Bushido: The Way of the Warrior
Bushido is known as the code of the samurai, but it is much more than that. Bushido is a way of life. Bushido is an ancient code of conduct for the samurai of feudal Japan. Bushido is one of the few things that has not changed threw the years. Bushido first appears in 712AD in one of the oldest books of Japan. Bushido has been compared by many to the English Knights’ Chivalry. Even though they have some of the same principles, they have little in common. Bushido was only truly formed in the twelfth century. It developed under the Tokugawa’s rule of Japan. As I have said Bushido is the Samurai’s code so before I can describe Bushido I must explain the Samurai. The teachings of Bushido set down strict rules that revolve over seven virtues which I will explain the most importance of all the teachings and virtues of Bushido. I will also examine the affect of Bushido on the Japanese social system from its first development to modern times. During the thirteenth threw seventeenth centuries Bushido changed slowly, and almost un-noticeably, so I will explain Bushido in the 1700s to the present day. The final part of Bushido I will examine is its effect on popular culture.
The Samurai were some of the most honorable warriors of all time. “Do not forget preparedness for battle” (French 206). As the warriors of Japan the Samurai were each adapt at fighting, and warfare. Some of the weapons the Samurai employed included: the katana, bow and arrows, spears, bo staffs, kamas. In Japanese Samurai literally means to serve, and as such the Samurai served their lords. The Samurai also were very loyal, if they believed they disobeyed or dishonored their lords they would ask for the chance to commit seppuku (seppuku is a ritual suicide). The Samurai’s were divided into family based clans. As clans gathered manpower and resources and struck alliances with each other. When the clans would come together they would pick a leader to rule them. The leaders were each in some way related to a high noble family, or the emperor. At this earlier point in history there were three noble families, the Fujimaru, the Minamori, and the Tairi. Because of their rising military and economic power, the clans ultimately became a new force in the politics. The Shogunate ruled over all Japan, including the clans. So in this time with samurais ruling Japan, Bushido was now wide-spread, across the country.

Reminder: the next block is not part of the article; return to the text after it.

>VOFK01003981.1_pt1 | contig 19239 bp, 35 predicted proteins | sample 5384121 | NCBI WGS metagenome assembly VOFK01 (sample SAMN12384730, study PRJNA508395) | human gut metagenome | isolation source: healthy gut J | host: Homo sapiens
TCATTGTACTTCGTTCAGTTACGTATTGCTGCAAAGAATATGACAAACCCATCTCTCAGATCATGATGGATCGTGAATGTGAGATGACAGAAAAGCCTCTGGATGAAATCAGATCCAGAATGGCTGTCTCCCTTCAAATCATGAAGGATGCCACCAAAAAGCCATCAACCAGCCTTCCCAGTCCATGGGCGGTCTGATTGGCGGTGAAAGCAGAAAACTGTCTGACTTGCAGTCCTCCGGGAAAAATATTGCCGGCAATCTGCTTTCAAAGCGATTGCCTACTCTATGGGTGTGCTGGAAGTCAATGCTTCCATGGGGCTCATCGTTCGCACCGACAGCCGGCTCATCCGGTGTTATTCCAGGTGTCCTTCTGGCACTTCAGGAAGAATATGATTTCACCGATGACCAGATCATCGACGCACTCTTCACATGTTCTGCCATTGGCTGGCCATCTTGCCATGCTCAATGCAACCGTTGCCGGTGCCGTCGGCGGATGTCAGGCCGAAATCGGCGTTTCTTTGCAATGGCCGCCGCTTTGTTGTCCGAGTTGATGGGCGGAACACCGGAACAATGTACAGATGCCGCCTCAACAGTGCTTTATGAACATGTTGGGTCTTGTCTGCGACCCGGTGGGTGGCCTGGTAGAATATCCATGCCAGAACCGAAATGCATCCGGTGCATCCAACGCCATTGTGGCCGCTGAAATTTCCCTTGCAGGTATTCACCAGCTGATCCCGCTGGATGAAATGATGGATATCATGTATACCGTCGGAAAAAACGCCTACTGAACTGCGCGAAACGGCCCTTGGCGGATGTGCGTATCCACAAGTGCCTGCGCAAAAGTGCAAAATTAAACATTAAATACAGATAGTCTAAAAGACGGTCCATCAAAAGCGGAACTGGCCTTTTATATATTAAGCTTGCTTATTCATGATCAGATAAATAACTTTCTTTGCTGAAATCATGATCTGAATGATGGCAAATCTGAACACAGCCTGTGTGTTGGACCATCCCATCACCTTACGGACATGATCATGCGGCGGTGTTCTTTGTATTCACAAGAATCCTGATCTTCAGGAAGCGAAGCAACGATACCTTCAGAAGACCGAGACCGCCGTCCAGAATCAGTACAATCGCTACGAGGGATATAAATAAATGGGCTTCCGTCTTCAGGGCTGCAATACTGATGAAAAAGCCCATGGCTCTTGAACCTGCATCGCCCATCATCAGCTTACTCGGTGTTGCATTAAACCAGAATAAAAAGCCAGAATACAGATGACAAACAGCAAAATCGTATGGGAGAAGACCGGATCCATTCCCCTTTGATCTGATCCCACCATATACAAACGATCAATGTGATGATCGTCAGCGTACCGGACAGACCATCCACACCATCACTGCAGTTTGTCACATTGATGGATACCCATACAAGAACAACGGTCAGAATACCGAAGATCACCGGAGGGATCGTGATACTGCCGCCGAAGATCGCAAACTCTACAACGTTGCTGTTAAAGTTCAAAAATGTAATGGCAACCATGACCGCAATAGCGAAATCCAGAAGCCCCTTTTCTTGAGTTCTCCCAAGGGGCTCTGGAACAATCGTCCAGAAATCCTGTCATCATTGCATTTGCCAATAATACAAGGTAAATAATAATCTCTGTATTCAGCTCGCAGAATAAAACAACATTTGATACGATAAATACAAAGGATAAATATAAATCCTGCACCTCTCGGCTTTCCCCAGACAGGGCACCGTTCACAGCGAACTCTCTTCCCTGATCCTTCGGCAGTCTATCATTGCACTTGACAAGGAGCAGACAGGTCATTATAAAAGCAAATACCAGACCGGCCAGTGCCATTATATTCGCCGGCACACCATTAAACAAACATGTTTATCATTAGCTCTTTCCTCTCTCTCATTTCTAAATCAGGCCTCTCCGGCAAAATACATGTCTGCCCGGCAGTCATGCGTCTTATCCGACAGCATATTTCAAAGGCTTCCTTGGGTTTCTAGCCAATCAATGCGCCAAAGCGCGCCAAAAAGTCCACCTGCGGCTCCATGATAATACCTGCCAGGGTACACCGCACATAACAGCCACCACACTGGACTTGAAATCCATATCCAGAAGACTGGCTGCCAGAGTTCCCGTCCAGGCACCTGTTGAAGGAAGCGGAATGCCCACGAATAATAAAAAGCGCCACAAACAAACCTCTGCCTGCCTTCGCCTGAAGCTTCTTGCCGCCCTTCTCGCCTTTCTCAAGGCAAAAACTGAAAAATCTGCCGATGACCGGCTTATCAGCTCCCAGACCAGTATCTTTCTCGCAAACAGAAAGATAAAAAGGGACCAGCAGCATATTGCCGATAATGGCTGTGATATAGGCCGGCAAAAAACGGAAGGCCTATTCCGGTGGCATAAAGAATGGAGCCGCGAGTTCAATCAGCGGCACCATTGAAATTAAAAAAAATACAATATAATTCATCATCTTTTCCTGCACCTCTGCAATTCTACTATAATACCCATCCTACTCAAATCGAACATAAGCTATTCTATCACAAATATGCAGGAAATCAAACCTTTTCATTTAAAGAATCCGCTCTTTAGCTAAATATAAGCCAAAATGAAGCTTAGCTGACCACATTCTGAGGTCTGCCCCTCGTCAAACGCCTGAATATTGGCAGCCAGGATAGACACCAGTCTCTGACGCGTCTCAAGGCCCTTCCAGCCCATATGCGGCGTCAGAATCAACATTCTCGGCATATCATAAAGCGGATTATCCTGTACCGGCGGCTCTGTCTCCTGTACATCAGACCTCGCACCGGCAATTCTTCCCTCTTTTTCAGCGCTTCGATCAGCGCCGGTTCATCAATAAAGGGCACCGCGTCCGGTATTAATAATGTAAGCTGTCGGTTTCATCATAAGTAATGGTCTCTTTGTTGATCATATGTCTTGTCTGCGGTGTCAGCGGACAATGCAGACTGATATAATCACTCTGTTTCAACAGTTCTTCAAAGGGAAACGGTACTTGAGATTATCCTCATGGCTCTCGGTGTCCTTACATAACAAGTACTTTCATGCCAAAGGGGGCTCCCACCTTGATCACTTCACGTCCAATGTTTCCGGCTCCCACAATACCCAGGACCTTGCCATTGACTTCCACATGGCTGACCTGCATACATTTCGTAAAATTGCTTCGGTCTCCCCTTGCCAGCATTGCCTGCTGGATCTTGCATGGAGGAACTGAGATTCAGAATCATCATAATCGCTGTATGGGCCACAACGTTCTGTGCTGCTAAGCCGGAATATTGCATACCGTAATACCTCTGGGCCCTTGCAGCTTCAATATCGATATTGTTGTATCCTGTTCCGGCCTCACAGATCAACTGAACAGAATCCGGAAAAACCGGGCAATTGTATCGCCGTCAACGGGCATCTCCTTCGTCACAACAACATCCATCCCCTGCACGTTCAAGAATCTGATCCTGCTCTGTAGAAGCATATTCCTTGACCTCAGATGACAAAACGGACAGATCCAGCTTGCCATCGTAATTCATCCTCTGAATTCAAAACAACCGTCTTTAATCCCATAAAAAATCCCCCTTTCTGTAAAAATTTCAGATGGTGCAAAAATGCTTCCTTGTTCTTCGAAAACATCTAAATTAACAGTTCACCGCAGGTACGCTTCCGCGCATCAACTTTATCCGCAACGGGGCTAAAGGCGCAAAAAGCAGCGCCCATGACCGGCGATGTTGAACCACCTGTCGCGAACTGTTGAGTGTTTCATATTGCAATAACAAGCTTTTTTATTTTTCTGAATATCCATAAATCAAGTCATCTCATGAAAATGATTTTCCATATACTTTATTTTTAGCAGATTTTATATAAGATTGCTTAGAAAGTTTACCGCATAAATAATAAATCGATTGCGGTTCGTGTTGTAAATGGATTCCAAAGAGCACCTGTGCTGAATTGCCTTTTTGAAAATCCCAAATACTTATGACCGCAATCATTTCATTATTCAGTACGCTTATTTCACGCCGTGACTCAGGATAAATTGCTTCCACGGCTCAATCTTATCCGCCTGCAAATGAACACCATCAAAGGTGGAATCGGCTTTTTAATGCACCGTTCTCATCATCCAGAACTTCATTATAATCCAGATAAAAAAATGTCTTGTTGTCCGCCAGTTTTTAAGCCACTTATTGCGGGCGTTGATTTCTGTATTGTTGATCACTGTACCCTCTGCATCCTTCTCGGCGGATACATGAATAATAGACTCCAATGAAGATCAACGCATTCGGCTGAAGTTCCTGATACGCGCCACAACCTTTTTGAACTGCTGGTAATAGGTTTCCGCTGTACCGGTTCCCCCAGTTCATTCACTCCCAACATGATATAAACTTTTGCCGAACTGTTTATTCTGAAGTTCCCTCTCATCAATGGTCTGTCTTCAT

Bushido was a mixture of many other teaching in Japan. “The code of these new samurai knights melded the values of Shinto, Confucianism, Taoism, and Zen Buddhism.” (French 205). Bushido expanded code of the samurai, and stressed frugality, loyalty, mastery of martial arts, and honor to the death. Bushido had seven main virtues and they were: Courage, Benevolence, Respect, Honesty, Honor, Loyalty, and Righteousness. Bushido also taught that you should not fear death, and should strive for a form of enlightenment. It also has similar vows of Buddhism. The first vow of Bushido is to never to be outdone in your way of life. To practice Bushido you must be good to your master. In the same respect you must be honorable to your children, as if they are your master. The final vow of Bushido is to show great compassion to all people. They believed that by reciting these vows they could gain strength, and prosperity. Judgment is the power of deciding upon a certain course of conduct in accordance with reason, without wavering. “You can not judge whether one is good or evil by there prosperity” (Tanaka 29) Judgment is the bone that gives firmness and stature. As without bones the head cannot rest on the top of the spine, nor hands move nor do feet stand. Without good Judgment a Samurai could not discern the best path. Next in the line of virtues was Courage. Courage is doing what is right. Going though all kinds of hazards, to jeopardize one's self was part of Courage. This is what courage was taught to be in Bushido. Many thought...
Cited: French, Shanon “The Code of the Warrior: Exploring the Values of Past and Present” Oxford: Rowman and Littlefield Publishing 1999. 205-208.
Tanaka, Minoru “Bushido The Way of the Samurai” Garden City Park, NY: Square One Publishing 2006. 28-29
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